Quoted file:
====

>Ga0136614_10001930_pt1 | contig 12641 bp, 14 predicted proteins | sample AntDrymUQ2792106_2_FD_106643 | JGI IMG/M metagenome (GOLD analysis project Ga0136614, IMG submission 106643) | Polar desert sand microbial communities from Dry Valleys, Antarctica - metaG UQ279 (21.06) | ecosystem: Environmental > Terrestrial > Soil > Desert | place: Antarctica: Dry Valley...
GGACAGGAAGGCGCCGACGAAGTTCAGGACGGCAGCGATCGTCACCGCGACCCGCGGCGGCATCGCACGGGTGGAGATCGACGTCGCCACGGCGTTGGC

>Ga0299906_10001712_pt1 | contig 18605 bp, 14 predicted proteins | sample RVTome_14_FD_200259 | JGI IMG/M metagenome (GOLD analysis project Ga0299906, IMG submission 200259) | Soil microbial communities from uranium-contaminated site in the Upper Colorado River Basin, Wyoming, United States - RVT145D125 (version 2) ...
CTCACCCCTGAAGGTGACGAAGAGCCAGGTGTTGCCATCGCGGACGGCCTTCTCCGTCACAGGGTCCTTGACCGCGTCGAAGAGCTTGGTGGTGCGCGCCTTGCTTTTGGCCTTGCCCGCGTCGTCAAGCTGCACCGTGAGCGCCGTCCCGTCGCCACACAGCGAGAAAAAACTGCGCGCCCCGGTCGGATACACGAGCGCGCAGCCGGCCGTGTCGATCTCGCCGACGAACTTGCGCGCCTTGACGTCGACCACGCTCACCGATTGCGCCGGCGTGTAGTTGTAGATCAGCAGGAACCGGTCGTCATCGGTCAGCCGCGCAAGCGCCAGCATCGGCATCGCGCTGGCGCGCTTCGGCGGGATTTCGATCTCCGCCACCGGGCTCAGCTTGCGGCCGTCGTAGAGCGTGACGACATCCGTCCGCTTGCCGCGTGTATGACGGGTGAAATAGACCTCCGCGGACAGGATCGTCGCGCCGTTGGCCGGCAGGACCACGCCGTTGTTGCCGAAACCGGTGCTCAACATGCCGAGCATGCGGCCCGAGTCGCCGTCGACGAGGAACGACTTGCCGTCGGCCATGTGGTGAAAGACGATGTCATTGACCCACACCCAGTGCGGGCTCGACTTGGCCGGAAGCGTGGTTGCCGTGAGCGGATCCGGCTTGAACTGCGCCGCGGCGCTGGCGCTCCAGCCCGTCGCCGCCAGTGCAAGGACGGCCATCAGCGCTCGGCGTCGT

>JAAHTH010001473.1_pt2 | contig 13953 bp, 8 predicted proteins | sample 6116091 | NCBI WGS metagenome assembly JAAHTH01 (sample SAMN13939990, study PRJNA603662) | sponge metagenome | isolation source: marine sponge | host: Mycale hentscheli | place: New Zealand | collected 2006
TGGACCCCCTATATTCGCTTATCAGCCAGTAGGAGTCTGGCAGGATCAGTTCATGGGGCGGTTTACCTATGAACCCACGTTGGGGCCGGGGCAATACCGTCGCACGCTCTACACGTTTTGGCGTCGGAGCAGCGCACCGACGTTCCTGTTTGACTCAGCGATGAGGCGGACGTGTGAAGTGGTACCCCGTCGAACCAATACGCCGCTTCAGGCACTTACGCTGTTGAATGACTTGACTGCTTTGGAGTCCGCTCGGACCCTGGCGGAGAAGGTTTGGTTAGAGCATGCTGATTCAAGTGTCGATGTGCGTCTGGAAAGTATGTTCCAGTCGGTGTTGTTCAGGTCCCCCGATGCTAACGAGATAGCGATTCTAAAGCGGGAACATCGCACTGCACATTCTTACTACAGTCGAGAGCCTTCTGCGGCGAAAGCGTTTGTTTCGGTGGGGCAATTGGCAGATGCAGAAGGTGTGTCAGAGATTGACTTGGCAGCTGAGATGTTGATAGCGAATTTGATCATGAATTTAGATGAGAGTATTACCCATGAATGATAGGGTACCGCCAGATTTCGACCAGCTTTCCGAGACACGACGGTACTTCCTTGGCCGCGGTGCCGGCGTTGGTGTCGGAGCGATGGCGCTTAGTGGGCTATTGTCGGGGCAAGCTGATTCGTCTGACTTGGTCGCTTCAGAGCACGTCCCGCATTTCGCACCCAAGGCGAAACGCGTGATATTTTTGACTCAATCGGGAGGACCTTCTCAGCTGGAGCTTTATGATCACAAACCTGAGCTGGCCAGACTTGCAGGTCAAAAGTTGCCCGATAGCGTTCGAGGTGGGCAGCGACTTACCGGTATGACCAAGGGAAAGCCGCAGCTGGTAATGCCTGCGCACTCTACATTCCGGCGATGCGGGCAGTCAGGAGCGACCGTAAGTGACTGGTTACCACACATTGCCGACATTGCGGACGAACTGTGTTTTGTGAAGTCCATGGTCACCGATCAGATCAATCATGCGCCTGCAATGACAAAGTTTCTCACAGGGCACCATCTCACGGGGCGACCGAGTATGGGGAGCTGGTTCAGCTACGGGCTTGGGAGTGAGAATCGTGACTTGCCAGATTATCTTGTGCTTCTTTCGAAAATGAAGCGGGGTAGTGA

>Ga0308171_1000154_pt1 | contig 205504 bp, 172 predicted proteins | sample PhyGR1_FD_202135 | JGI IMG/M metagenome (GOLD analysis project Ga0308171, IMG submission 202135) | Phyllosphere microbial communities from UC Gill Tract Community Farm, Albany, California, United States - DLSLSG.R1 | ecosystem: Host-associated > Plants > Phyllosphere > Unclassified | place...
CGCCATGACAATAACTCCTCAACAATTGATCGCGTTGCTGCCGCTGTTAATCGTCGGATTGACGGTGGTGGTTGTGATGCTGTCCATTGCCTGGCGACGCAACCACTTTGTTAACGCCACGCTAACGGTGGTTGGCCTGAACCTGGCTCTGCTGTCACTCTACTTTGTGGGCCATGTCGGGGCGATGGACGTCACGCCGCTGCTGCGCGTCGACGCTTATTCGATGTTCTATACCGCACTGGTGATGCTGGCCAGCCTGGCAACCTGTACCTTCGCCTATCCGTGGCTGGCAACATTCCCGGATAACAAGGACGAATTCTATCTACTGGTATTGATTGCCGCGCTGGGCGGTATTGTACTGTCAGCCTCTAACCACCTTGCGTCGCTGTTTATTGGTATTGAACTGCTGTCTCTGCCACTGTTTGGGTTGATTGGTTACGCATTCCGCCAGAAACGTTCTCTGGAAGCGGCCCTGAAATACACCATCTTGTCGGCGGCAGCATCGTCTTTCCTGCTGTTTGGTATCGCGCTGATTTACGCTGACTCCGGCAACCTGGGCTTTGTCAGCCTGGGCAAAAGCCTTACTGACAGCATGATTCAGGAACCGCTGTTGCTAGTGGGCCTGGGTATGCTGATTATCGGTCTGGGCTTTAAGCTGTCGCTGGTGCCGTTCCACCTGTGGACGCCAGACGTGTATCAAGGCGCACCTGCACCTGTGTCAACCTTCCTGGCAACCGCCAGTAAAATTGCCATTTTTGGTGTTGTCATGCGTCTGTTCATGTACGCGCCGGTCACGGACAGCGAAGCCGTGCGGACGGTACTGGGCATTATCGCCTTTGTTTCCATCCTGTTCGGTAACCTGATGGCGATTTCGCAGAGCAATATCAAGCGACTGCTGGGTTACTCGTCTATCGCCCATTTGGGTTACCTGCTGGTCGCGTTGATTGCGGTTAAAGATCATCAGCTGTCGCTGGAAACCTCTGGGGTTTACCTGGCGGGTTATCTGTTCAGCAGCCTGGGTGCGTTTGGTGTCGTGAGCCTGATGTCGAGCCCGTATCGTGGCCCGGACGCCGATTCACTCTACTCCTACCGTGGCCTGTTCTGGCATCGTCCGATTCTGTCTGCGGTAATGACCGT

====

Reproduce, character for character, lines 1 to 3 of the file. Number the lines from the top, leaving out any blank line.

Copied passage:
>Ga0136614_10001930_pt1 | contig 12641 bp, 14 predicted proteins | sample AntDrymUQ2792106_2_FD_106643 | JGI IMG/M metagenome (GOLD analysis project Ga0136614, IMG submission 106643) | Polar desert sand microbial communities from Dry Valleys, Antarctica - metaG UQ279 (21.06) | ecosystem: Environmental > Terrestrial > Soil > Desert | place: Antarctica: Dry Valley...
GGACAGGAAGGCGCCGACGAAGTTCAGGACGGCAGCGATCGTCACCGCGACCCGCGGCGGCATCGCACGGGTGGAGATCGACGTCGCCACGGCGTTGGC

>Ga0299906_10001712_pt1 | contig 18605 bp, 14 predicted proteins | sample RVTome_14_FD_200259 | JGI IMG/M metagenome (GOLD analysis project Ga0299906, IMG submission 200259) | Soil microbial communities from uranium-contaminated site in the Upper Colorado River Basin, Wyoming, United States - RVT145D125 (version 2) ...